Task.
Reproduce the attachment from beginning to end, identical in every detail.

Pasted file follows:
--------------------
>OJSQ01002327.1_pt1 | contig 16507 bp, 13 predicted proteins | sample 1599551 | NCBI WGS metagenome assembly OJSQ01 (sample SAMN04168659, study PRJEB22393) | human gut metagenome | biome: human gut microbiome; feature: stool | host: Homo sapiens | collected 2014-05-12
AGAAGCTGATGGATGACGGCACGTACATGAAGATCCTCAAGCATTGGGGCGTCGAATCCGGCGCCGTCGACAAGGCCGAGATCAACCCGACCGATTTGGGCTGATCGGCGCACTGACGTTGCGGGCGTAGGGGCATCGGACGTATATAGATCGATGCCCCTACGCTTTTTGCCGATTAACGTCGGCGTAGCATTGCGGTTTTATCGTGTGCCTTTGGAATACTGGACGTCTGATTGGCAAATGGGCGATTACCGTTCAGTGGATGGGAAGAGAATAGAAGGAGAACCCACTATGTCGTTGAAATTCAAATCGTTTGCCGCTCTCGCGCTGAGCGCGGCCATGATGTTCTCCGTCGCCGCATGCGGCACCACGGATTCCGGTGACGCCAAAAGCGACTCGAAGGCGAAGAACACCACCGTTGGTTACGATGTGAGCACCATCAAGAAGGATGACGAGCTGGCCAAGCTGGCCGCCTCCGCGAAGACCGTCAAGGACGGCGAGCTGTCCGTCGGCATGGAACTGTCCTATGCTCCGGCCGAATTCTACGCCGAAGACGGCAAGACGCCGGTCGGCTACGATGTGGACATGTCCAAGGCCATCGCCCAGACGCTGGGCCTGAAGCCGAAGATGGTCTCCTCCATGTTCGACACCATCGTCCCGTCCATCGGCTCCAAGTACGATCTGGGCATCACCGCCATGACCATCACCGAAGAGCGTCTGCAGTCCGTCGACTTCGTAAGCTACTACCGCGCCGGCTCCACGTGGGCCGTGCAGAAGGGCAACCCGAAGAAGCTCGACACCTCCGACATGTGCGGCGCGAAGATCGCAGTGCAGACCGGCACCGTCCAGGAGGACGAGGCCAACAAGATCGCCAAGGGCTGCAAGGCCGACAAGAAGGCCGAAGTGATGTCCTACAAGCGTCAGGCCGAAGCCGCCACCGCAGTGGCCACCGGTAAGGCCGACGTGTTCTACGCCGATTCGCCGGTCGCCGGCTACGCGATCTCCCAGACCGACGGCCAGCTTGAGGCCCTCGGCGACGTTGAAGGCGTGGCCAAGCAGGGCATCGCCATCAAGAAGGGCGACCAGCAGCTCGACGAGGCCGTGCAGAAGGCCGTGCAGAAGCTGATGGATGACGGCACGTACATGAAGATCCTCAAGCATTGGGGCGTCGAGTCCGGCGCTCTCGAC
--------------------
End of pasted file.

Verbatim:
>OJSQ01002327.1_pt1 | contig 16507 bp, 13 predicted proteins | sample 1599551 | NCBI WGS metagenome assembly OJSQ01 (sample SAMN04168659, study PRJEB22393) | human gut metagenome | biome: human gut microbiome; feature: stool | host: Homo sapiens | collected 2014-05-12
AGAAGCTGATGGATGACGGCACGTACATGAAGATCCTCAAGCATTGGGGCGTCGAATCCGGCGCCGTCGACAAGGCCGAGATCAACCCGACCGATTTGGGCTGATCGGCGCACTGACGTTGCGGGCGTAGGGGCATCGGACGTATATAGATCGATGCCCCTACGCTTTTTGCCGATTAACGTCGGCGTAGCATTGCGGTTTTATCGTGTGCCTTTGGAATACTGGACGTCTGATTGGCAAATGGGCGATTACCGTTCAGTGGATGGGAAGAGAATAGAAGGAGAACCCACTATGTCGTTGAAATTCAAATCGTTTGCCGCTCTCGCGCTGAGCGCGGCCATGATGTTCTCCGTCGCCGCATGCGGCACCACGGATTCCGGTGACGCCAAAAGCGACTCGAAGGCGAAGAACACCACCGTTGGTTACGATGTGAGCACCATCAAGAAGGATGACGAGCTGGCCAAGCTGGCCGCCTCCGCGAAGACCGTCAAGGACGGCGAGCTGTCCGTCGGCATGGAACTGTCCTATGCTCCGGCCGAATTCTACGCCGAAGACGGCAAGACGCCGGTCGGCTACGATGTGGACATGTCCAAGGCCATCGCCCAGACGCTGGGCCTGAAGCCGAAGATGGTCTCCTCCATGTTCGACACCATCGTCCCGTCCATCGGCTCCAAGTACGATCTGGGCATCACCGCCATGACCATCACCGAAGAGCGTCTGCAGTCCGTCGACTTCGTAAGCTACTACCGCGCCGGCTCCACGTGGGCCGTGCAGAAGGGCAACCCGAAGAAGCTCGACACCTCCGACATGTGCGGCGCGAAGATCGCAGTGCAGACCGGCACCGTCCAGGAGGACGAGGCCAACAAGATCGCCAAGGGCTGCAAGGCCGACAAGAAGGCCGAAGTGATGTCCTACAAGCGTCAGGCCGAAGCCGCCACCGCAGTGGCCACCGGTAAGGCCGACGTGTTCTACGCCGATTCGCCGGTCGCCGGCTACGCGATCTCCCAGACCGACGGCCAGCTTGAGGCCCTCGGCGACGTTGAAGGCGTGGCCAAGCAGGGCATCGCCATCAAGAAGGGCGACCAGCAGCTCGACGAGGCCGTGCAGAAGGCCGTGCAGAAGCTGATGGATGACGGCACGTACATGAAGATCCTCAAGCATTGGGGCGTCGAGTCCGGCGCTCTCGAC